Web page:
In film, as with music, you can aim for broader appeal, so as to achieve mass saturation, or you can target a niche audience, and really hammer it home with that group. With APPLECART, Dustin Wayde Mills tackles topics usually embraced more in the broader approach, but does so with an artistry aimed at an upper class exploitation. Grindarthouse, if you will.
Presented as a series of vignettes, APPLECART tells four stories that are very different but told in one set fashion. Combining black and white photography, silent film with a sitcom style laugh track sounds like it would be a train wreck. And being able to present tone and emotion in a silent film would be difficult enough, but in this movie, all the actors are clad in masks. Despite these potential drawbacks, Mills and crew do their best with the medium and it allows it to be all the more haunting and thought provoking.
Addressing such general themes as unrequited adoration, young love, rejection, and jealousy, APPLECART also throws in elder abuse, kidnapping, and religious oppression to stew on. And with the silent drama, we get a little brutality, to keep the exploitation nuts happy, along with plenty of nudity and sexuality. Mills isn’t afraid to show the nude form on screen, and his cast isn’t shy either, but they are able to use it push the story forward, sometimes utilizing it to steer away from the erotic and more towards the disturbing.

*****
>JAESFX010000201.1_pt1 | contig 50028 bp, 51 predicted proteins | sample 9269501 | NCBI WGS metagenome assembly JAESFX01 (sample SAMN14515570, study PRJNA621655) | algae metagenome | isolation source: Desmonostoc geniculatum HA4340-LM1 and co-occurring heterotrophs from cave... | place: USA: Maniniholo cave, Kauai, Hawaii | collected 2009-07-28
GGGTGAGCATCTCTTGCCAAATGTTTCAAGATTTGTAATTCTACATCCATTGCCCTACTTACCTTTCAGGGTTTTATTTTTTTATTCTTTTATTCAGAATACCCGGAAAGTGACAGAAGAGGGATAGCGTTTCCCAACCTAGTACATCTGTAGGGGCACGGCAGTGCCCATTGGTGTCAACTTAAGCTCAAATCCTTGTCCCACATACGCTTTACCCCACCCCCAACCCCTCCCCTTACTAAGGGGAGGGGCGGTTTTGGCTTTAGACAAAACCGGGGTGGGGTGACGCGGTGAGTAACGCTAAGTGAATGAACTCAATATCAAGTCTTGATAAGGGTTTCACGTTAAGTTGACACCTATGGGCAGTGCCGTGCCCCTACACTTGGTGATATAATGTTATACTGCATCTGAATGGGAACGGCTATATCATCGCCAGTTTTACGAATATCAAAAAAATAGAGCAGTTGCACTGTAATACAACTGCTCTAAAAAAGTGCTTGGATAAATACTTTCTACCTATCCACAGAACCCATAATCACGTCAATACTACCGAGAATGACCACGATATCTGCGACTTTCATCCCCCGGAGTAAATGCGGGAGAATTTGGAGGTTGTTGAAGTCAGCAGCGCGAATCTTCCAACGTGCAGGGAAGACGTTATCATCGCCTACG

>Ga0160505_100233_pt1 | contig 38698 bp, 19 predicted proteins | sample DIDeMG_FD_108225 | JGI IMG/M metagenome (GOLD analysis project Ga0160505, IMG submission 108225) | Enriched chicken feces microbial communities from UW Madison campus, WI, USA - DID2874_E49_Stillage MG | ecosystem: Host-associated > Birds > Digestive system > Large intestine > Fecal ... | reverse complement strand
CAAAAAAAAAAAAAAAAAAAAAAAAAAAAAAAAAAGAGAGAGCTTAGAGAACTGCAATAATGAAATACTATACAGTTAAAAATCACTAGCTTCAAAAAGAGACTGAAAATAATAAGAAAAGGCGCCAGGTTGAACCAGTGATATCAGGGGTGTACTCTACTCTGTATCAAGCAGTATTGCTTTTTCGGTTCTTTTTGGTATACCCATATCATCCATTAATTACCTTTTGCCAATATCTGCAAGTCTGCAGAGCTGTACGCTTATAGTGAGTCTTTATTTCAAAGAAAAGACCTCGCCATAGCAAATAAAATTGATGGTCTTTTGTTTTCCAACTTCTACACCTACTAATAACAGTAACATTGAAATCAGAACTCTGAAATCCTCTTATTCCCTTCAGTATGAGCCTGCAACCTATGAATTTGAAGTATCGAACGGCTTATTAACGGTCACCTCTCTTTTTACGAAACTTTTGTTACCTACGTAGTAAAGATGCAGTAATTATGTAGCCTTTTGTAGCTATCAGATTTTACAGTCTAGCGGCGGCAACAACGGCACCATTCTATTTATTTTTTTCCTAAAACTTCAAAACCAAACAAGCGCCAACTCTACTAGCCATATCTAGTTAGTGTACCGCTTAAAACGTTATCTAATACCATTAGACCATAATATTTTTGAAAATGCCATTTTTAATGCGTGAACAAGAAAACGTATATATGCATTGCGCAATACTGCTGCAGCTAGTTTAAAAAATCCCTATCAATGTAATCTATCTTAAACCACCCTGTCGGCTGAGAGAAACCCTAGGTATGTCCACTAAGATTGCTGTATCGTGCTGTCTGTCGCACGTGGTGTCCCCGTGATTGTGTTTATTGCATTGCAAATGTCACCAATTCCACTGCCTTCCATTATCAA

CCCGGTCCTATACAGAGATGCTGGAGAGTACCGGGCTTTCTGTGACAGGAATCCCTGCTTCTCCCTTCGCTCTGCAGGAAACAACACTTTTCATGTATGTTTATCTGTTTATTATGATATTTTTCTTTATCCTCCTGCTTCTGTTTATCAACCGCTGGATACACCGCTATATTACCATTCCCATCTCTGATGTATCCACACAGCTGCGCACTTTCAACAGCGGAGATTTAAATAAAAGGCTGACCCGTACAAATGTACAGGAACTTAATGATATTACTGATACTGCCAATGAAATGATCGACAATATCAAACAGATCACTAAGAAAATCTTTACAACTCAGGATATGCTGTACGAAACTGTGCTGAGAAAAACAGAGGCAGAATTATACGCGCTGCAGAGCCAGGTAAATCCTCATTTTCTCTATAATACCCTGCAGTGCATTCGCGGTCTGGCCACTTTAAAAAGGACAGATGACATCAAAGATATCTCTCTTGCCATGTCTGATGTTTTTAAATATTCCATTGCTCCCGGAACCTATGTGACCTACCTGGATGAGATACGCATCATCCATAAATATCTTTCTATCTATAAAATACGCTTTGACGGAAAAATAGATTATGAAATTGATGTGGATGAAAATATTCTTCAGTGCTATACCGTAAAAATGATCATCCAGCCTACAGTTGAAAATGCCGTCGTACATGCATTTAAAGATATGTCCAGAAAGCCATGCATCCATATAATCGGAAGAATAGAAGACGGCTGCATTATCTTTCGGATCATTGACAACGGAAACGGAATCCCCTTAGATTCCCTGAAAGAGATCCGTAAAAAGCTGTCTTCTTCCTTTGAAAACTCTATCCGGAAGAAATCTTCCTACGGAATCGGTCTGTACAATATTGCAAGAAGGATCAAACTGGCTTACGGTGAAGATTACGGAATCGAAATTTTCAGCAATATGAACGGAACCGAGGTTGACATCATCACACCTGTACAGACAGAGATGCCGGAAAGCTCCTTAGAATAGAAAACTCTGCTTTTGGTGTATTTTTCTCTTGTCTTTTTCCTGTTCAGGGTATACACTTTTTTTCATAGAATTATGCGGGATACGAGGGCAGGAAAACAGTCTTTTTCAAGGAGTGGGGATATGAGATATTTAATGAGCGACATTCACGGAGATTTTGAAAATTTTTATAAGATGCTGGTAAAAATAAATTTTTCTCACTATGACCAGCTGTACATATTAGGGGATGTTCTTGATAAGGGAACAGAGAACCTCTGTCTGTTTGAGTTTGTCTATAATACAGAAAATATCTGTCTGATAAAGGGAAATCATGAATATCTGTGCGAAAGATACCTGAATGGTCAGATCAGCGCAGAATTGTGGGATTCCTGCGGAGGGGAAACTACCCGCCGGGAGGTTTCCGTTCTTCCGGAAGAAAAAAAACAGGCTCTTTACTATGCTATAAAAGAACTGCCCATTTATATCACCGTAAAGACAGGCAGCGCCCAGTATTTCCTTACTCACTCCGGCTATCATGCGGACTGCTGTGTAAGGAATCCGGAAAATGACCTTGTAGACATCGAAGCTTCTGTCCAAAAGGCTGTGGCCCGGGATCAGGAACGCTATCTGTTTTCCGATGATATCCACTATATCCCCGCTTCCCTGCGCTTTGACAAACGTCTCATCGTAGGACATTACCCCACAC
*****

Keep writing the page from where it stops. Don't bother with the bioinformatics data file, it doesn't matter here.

The utilization of the masks allowed for the actors involved to play very different characters in several of the vignettes. Dave Parker, Haley Jay Madison, and Josh Miller showed a lot of range using just their physicality, pantomiming without approaching the level of absurd. But the two most haunting performances were by Allison Egan in “The Sleepover” as the rejected mother and Erin R. Ryan in “Dad” as the daughter facing a pregnancy scare while trying to appease her religious father. Both of their performances leave indelible marks on your psyche as you feel their silent pain.
While not for everyone, APPLECART does a wonderful job of addressing its themes and fully embracing its chosen medium. If you are in the mood for something that both entices, disturbs, and sticks with you, rather than spending 5 hours with a Lars Von Trier film, you should track down APPLECART.
The NSFW trailer: